YOUNG RESEARCHERS. Discoveries about the hormone GLP-1 can by extension lead to a new pharmaceutical treatment against obesity – and an alternative to obesity surgery. Karolina Skibicka has conducted pioneering studies of the nervous system’s reward mechanisms and is now continuing her research at the Wallenberg Centre for Molecular and Translational Medicine.
Obesity is a widespread disease, which is more common in the world today than starvation. It is a serious disease that affects the entire body; it is associated with an increased risk for diabetes, cardiovascular disease and certain cancers, and can lead to premature death. In 2014, one out of three Swedes over the age of 16 were overweight and more than one out of ten were obese, according to the WHO definition of obesity.
Obesity is a complex disease with many different causes, which have proven difficult to pinpoint and treat. The results of available treatments are disappointing. For example, as many as 90 percent of those trying to loose body weight by dieting do not succeed at maintaining their weight loss.
“With extreme obesity, only gastric bypass has proven to provide a lasting weight loss, but it’s an extensive surgical procedure that isn’t risk free. The medications available on the market today do not provide a sufficiently good effect,” says Karolina Skibicka.
A hormone with an effect in the brain
Karolina Skibicka is interested in a hormone called GLP-1, the most well-known function of which is to keep our blood sugar in check. Consequently, GLP-1 was previously mainly been studied by diabetes researchers, and an analogue of this hormone has long been a part of medication for diabetics. But GLP-1 also has effects in the brain. Karolina Skibicka and her colleagues were the first to show that the hormone targets the brain’s reward system to reduce reward behavior for food.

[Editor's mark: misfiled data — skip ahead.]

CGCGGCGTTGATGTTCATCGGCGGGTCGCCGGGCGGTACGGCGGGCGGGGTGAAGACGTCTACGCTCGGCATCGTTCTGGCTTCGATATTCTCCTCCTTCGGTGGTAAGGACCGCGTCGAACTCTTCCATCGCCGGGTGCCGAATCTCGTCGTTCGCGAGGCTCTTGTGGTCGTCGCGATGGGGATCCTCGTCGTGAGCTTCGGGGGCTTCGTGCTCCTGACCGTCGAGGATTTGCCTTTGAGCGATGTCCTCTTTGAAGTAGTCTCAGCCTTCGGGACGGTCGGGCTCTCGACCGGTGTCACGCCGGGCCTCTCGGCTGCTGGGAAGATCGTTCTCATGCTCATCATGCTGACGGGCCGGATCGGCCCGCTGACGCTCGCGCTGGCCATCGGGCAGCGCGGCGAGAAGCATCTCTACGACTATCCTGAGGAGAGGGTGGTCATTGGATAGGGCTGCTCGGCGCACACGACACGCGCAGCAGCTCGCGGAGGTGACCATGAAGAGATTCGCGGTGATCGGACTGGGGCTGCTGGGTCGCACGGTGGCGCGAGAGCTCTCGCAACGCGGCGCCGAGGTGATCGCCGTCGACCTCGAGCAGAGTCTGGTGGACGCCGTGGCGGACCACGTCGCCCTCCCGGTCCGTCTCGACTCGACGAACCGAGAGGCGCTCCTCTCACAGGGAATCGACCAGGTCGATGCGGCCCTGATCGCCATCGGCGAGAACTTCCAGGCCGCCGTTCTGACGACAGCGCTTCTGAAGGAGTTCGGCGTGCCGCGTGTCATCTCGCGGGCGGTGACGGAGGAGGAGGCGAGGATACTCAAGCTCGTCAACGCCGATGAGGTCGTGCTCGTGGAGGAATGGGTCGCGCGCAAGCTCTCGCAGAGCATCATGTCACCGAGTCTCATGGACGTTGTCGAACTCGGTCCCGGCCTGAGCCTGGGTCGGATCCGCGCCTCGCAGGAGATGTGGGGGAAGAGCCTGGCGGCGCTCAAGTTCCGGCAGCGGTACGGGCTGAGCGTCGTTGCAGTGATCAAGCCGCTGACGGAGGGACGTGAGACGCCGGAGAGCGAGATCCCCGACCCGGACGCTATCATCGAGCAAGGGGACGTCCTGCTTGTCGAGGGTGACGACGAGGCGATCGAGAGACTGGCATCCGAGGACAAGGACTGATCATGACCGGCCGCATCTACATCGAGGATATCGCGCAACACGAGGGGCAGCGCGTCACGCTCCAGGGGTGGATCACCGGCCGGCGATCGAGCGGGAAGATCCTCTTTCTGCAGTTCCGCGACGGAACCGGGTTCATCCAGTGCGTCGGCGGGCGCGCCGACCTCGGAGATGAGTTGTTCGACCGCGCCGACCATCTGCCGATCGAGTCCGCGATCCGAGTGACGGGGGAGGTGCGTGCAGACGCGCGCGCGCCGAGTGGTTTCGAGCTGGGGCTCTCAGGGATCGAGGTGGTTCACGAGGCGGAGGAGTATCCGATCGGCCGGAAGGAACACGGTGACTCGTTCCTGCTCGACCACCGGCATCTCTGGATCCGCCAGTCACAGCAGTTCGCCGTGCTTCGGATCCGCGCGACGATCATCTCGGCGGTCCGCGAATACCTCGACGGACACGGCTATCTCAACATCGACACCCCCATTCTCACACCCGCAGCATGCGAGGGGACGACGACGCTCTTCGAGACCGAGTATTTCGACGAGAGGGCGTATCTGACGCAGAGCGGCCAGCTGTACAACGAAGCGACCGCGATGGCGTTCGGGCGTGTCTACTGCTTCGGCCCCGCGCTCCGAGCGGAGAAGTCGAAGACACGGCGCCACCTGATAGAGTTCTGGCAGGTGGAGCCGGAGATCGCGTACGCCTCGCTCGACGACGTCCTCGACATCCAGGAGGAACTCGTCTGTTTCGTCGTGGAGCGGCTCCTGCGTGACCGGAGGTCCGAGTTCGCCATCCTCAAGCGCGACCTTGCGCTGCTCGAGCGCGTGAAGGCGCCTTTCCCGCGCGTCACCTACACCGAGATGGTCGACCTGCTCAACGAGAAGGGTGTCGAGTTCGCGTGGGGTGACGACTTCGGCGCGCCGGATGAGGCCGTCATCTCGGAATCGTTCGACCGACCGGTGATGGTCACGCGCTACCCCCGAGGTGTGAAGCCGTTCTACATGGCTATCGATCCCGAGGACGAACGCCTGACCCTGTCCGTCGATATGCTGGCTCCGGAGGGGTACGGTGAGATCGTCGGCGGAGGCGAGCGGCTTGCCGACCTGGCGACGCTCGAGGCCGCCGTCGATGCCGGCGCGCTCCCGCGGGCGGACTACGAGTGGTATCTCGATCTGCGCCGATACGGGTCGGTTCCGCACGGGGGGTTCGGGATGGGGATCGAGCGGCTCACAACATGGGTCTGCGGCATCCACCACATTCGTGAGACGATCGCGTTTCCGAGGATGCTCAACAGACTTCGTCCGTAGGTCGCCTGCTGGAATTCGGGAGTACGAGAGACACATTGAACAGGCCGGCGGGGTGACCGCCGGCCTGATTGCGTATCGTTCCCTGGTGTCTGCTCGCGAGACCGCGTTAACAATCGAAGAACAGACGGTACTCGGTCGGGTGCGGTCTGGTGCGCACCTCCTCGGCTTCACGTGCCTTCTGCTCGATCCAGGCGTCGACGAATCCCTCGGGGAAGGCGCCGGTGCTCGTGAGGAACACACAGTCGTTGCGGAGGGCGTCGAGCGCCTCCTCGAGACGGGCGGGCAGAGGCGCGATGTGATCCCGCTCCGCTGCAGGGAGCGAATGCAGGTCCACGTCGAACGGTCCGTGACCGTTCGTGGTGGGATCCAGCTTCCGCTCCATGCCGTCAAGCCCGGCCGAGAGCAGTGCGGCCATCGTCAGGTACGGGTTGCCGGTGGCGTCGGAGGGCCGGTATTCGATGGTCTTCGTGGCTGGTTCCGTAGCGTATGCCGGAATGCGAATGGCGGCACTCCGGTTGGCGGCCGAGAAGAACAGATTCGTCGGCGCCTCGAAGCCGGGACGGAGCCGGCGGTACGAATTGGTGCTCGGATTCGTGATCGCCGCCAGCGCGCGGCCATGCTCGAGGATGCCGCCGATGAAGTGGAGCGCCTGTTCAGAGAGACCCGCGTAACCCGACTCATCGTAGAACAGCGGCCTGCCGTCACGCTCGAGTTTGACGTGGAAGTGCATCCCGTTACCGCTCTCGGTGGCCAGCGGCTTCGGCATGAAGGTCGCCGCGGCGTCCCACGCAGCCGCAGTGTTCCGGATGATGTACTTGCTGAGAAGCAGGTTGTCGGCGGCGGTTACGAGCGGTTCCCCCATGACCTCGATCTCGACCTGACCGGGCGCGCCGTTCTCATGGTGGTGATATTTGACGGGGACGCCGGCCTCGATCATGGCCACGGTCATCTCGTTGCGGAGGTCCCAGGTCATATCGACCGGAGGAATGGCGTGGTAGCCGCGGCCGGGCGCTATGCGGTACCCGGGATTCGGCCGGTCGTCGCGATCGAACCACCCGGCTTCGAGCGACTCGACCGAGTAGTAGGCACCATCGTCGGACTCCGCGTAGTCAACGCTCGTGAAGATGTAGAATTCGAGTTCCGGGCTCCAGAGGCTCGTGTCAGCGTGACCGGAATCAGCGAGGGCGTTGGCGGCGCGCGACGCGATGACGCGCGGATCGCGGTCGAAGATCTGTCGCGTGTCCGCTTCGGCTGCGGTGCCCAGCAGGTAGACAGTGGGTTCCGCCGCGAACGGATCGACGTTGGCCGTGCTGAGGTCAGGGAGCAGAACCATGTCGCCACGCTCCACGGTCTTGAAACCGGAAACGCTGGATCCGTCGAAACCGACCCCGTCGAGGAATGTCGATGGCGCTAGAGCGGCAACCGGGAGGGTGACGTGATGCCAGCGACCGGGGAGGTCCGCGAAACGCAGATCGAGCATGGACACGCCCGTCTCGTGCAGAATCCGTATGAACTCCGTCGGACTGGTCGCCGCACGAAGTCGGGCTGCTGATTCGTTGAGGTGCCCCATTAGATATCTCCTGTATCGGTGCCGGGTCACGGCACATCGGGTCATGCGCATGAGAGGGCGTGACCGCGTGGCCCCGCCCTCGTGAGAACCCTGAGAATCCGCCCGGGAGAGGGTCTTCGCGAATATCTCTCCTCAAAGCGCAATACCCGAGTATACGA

“It was a revolutionary discovery, and the review process was lengthy. Nearly everyone who reviewed our paper had a hard time believing what we showed was true, and it took a whole year before the article was accepted. But there were actually advantages with the long process before publication. At that stage, two other teams had also been able to show the same thing so other researchers immediately confirmed our results and could take them to the next level,” says Karolina Skibicka.
GLP-1 has proven to reduce appetite and provide weight loss, and it is possible that the hormone could be developed into an alternative to obesity surgery, which today is the only truly effective treatment against extreme obesity. In the U.S., obesity medication with GLP-1 has already been approved, but the effects of the hormone as a weight loss medication are very modest to-date.
“People with extreme obesity can lose 10 percent of their weight with the medications. It’s a respectable weight loss that can already help to improve some metabolic parameters, but it’s not enough. This is why now we are expanding considerable effort focusing on ways to amplify the effects of GLP-1 so that we can get a more effective medication against extreme obesity,” says Karolina Skibicka.
One possible way to strengthen the effect of GLP-1 is to combine the hormone with another hormone, for example with the female sex hormone estrogen.
“After menopause, women have a greater tendency to gain weight, something that seems to be connected to the levels of estrogens, which drop significantly,” she says.
Estrogens increase the risk of breast cancer, but this can be circumvented in several ways. One way is to create a composite molecule where the estrogen is bound together with GLP-1 to be released only when the molecule has reached the specific cell where GLP-1 will have its effect.